Purpose of review: Over the past decade, the concept of asthma control as distinct from asthma severity has been clearly defined. Well controlled asthma is the goal of therapy in all asthma patients. This review is a comprehensive description of the tools currently available for a methodical assessment of different aspects of asthma control in clinical practice and research.
Recent findings: Several questionnaires for assessing asthma control have been extensively validated in adults. In children, validation data are less extensive. Considerable overlap exists between asthma control measures and measures of asthma-specific quality of life. Asthma-specific quality-of-life questionnaires have been used as primary outcome measures in major clinical trials evaluating asthma therapy. Biomarkers that reflect eosinophilic inflammation of the airways are used as intermediate outcome measures to reflect the biological basis of asthma control. There is some controversy, however, over which biomarkers are best incorporated into therapeutic algorithms that attempt to achieve maximal asthma control while minimizing treatment intensity.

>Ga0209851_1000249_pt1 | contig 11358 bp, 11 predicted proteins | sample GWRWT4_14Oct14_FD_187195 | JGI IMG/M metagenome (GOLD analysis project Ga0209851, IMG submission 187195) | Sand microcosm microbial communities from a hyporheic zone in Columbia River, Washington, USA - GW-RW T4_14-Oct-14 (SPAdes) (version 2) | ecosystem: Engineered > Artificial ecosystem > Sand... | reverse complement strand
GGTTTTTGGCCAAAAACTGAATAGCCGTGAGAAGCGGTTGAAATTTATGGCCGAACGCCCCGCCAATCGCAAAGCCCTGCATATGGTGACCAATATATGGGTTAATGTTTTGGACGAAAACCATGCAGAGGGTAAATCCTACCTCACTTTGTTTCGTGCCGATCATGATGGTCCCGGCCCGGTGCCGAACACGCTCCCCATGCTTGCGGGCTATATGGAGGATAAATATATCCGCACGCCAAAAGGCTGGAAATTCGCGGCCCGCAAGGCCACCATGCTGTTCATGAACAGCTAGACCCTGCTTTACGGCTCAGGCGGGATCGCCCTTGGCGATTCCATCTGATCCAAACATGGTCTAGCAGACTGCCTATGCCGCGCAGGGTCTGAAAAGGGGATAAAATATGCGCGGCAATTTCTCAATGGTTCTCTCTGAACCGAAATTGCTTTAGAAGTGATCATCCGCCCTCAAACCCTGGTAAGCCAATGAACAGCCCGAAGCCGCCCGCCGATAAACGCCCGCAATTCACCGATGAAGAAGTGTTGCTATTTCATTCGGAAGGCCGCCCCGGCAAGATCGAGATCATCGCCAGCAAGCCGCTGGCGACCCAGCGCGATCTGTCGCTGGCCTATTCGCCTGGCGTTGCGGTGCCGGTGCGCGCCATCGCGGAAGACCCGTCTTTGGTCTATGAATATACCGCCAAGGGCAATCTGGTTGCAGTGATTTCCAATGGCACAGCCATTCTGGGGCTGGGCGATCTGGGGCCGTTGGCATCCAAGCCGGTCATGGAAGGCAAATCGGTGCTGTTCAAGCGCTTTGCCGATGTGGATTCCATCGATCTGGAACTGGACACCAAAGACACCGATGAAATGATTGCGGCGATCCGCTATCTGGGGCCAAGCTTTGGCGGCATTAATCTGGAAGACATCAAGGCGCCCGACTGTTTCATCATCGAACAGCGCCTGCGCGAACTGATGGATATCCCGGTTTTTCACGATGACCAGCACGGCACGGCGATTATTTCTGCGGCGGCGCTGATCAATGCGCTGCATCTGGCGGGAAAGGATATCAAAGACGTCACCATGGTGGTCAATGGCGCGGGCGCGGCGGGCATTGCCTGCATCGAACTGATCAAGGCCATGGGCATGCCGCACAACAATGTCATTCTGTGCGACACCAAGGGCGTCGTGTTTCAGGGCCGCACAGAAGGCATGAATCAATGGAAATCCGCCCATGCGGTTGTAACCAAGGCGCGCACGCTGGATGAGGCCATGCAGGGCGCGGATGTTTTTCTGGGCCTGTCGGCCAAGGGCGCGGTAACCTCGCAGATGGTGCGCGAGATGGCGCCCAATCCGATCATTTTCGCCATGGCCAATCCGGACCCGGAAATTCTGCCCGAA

Summary: In designing clinical studies to evaluate different asthma therapies, researchers will find this review to be a useful resource in terms of choosing the appropriate tool for assessing asthma control. This is also a valuable resource for a methodical assessment of response to asthma therapy in routine clinical care.